In 1857, when Judge Roger Taney announced the Dred Scott decision and dismissed the very notion of legal and even human rights for African Americans, who could have imagined that in a little more than a decade the 13th, 14th, and 15th Amendments would change the U.S. Constitution? Radical Reconstruction did that and much more. With the passage of the Reconstruction Acts of 1867, Congress opened up new possibilities for U.S. democracy. Over the next nine years, African Americans, poor whites, and others rose to the democratic challenge in the South. [Excerpted from Freedom’s Unfinished Revolution: An Inquiry Into the Civil War and Reconstruction by the American Social History Project (pp. 211-212).]
This Day in History on the 15th Amendment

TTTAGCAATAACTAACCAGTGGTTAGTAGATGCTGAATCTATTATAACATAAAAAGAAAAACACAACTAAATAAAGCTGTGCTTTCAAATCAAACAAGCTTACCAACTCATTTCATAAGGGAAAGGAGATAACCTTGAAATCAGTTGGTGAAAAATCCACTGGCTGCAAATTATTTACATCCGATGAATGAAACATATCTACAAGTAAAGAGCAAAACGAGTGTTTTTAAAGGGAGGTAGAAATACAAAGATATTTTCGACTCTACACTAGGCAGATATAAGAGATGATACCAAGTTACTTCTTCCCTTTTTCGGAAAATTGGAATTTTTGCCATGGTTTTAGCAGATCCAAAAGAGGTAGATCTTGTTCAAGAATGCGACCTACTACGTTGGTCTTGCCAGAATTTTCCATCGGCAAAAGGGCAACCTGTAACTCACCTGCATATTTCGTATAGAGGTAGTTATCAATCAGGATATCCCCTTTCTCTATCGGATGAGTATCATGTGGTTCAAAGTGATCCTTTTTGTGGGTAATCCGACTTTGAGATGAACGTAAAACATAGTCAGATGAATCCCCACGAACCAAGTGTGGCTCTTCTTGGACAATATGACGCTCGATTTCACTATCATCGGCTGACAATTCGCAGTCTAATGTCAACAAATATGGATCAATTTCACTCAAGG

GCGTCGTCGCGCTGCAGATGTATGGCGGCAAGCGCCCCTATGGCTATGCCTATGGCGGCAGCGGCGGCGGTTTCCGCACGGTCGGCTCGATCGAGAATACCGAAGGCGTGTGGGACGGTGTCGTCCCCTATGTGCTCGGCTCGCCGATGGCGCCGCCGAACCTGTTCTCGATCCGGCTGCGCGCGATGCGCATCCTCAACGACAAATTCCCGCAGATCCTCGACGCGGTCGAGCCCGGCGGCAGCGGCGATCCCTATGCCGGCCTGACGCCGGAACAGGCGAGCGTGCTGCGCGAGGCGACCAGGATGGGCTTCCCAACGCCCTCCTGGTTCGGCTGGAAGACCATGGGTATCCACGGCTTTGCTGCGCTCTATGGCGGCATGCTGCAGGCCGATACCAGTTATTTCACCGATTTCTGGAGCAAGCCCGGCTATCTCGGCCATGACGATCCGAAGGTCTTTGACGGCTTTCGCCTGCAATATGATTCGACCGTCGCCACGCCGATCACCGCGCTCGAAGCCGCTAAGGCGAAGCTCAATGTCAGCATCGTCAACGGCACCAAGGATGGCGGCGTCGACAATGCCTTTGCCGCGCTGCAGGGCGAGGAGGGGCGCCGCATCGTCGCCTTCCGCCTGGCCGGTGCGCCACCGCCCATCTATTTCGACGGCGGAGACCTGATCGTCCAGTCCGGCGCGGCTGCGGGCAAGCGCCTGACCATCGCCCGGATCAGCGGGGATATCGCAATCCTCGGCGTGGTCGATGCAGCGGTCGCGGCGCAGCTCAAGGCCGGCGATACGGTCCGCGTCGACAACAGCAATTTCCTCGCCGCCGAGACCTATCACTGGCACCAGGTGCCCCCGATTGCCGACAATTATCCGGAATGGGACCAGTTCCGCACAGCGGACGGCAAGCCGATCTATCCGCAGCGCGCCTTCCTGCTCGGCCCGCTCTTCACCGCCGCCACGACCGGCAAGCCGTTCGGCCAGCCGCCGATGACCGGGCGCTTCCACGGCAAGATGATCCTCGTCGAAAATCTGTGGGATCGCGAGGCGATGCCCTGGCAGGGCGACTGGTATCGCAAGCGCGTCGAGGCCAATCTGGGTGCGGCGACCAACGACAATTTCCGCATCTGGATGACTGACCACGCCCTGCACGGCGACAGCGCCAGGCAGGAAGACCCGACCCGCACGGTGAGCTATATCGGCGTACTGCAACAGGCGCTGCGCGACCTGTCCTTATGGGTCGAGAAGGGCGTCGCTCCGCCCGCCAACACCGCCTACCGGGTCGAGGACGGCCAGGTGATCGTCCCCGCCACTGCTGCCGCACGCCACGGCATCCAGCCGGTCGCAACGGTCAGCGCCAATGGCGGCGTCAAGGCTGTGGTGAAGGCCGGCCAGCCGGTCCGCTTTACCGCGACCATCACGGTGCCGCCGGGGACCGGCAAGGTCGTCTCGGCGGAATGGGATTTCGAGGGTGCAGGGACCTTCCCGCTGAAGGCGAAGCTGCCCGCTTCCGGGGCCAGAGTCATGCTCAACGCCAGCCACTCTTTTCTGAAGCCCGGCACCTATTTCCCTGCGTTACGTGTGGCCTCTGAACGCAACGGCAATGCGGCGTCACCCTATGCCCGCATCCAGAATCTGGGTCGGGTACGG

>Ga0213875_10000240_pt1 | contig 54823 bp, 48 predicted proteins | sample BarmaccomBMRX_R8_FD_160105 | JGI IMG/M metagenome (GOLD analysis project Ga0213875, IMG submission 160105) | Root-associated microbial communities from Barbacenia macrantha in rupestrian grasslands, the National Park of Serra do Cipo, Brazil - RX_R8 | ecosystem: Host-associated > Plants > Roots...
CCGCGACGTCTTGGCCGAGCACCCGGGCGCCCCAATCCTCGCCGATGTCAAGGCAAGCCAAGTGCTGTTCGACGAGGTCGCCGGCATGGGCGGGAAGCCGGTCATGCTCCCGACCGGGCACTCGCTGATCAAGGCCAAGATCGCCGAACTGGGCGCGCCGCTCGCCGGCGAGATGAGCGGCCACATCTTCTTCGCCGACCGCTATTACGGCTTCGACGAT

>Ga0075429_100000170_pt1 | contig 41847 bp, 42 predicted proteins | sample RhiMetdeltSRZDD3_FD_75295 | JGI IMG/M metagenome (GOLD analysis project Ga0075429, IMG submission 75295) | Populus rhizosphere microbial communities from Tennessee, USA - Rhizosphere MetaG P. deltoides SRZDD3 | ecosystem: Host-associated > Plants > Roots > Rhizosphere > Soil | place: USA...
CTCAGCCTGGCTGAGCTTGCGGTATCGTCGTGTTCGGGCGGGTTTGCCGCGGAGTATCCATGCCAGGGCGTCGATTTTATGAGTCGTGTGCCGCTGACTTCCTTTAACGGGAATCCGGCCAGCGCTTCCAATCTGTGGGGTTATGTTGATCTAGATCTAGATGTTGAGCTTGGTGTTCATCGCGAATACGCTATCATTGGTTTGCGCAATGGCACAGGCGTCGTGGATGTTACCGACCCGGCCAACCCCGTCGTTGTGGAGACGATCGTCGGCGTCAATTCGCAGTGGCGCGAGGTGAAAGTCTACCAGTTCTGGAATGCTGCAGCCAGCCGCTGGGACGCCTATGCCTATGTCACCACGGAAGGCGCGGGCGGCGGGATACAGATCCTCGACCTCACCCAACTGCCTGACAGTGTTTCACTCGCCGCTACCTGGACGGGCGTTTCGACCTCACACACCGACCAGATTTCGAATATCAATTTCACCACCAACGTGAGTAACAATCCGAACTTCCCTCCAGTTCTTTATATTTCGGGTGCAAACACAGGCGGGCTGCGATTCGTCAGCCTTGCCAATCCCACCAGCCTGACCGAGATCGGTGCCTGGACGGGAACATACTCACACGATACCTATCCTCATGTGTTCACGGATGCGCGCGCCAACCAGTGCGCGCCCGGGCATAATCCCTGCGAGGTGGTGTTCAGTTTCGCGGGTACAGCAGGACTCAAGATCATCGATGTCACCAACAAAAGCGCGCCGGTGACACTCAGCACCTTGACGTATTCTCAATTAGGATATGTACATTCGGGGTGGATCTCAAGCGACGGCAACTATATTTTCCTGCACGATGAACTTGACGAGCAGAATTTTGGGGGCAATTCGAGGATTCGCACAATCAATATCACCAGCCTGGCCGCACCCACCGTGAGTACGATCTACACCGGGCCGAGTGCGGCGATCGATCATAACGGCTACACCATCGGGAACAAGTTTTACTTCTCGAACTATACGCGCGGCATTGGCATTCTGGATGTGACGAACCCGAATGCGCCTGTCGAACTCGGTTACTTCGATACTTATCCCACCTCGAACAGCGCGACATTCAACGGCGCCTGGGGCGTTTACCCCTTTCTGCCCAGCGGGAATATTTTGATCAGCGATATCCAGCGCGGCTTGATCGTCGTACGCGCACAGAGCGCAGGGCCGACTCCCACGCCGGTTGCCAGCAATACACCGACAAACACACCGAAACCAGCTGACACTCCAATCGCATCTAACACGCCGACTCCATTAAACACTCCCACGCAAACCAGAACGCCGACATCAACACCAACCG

Feb. 3, 1870: 15th Amendment Ratified
March 30, 1870: 15th Amendment Adopted
Lessons, Student Readings, and Children’s/YA Books on Voting Rights and Reconstruction
- Seneca Falls, 1848: Women Organize for Equality
- The Voting Rights Act: Ten Things You Should Know
- When the Impossible Suddenly Became Possible: A Reconstruction Mixer
- Reconstructing the South: A Role Play
- Recommended children’s and young adult books on Voting Rights and Reconstruction.
Facing History | The Reconstruction Era Video Series | Part Four: Interracial Democracy
Free State of Jones: Election Day
The 2016 film The Free State of Jones featured Black men voting during Reconstruction and the dangers they faced to exercise that hard-won right. See a tense reenactment of this history in the clip here and find out more about the film’s historical accuracy in the Smithsonian article, “The True Story of the ‘Free State of Jones’.”